hether you divide your time between weddings on the weekends and late-night club escapades during the week, or you are simply curious about the possibilities of DJing, the two DVDs featured below are both worth viewing—especially if you want to increase your mixing skills.
In the wake of the immensely popular book/vinyl combination of the same name. Berklee Press and Numark Industries have released Turntable Technique: The Art of the DJ on DVD and VHS (both S24.95;. The two-hour video version features the author, Berklee professor and producer Stephen Webber, demonstrating scratching and beat-mixing techniques on Numark equipment.
His focus is on “making music” with the turntable, so he breaks down scratching into its basic building blocks, then puts them back together, leading the viewer tenderly toward greater skill levels. He is the consummate "cool professor" as he gently takes the language that DJs use for beat concepts and translates it into musical terminology, all the while reinforcing the idea of the turntable as a viable musical instrument. (As only a Berklee prof could, at one point he points out the similarities between how a DJ divides a basic scratch with a "tear" and how a violinist uses a bow.) He even proposes a standard musical notation for scratching.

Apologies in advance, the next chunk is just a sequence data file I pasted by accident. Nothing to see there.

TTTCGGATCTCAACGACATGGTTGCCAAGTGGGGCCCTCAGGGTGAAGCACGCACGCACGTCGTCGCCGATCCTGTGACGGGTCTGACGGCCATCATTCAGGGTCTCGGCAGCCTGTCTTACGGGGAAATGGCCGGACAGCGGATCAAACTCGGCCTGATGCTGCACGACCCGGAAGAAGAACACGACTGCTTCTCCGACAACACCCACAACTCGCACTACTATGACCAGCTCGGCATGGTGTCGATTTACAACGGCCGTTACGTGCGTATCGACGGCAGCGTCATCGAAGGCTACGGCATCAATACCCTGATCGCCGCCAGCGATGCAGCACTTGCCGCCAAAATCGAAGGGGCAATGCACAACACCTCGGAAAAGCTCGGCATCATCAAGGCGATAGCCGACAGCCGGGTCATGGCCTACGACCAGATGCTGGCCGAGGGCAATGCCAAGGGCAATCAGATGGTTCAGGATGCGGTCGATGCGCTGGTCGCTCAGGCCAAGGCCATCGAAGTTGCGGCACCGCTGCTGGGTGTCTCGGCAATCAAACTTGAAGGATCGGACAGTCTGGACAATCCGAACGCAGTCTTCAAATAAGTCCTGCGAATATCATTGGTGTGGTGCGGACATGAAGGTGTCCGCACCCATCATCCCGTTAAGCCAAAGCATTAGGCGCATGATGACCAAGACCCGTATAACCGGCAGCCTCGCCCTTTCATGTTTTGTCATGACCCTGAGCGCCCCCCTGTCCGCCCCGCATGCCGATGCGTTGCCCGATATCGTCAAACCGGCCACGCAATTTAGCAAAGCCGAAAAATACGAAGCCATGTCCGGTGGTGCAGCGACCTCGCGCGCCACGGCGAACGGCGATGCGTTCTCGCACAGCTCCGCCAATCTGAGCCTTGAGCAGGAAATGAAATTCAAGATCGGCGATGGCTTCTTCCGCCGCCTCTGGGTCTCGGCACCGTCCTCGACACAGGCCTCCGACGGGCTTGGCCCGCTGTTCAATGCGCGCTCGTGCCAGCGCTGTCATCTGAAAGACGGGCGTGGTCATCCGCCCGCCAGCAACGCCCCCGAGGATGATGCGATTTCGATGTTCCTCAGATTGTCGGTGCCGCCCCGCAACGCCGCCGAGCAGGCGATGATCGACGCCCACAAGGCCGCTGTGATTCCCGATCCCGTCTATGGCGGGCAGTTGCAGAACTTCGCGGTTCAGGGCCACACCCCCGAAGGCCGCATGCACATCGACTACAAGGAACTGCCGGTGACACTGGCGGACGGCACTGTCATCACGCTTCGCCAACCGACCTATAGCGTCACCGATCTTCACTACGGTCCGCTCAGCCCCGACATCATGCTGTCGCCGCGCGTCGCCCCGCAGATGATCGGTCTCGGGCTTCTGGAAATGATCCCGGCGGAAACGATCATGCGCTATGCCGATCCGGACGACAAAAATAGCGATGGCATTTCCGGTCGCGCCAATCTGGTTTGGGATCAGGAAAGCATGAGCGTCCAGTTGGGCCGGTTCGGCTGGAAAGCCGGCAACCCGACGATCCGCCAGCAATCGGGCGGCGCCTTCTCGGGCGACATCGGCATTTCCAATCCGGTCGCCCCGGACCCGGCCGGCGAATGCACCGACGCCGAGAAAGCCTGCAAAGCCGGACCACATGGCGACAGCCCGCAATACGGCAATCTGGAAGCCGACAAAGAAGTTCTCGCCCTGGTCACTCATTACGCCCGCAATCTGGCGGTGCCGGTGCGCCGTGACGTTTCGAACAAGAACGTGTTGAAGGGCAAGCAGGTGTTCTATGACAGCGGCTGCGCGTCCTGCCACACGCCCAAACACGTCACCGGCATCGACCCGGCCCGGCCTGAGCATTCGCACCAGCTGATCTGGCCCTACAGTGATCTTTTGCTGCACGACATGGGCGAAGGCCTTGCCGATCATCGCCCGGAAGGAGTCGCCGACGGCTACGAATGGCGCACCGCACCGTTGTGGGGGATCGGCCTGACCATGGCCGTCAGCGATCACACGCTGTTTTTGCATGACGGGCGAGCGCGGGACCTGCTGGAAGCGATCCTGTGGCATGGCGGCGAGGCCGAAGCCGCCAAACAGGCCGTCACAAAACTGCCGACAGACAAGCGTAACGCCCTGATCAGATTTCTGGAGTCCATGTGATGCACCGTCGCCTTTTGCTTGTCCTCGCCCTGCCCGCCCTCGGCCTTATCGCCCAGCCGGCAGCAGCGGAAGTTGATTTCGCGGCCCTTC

Along with the key concepts, the video is loaded with detailed tips and tricks that DJs would normally learn only through long experience: simple things like why you need a light touch on the record or how to keep your fingers moist for a good grip.
To get the most out of this video, you'd probably want to get the book and record to go with it. If you have the book/vinyl combo already, the video adds the visuals that could really make the difference in your learning. And by the way, don't bother with the VHS. Get yourself a DVD player already! You'll thank yourself when all you have to do is punch a button to bring up that one particular demonstration in the middle of the video that you want to review.For more info or to purchase the video, go to www.berkleepress.com. (The site features a sample of the content, along with the option to access the entire video as an online stream.)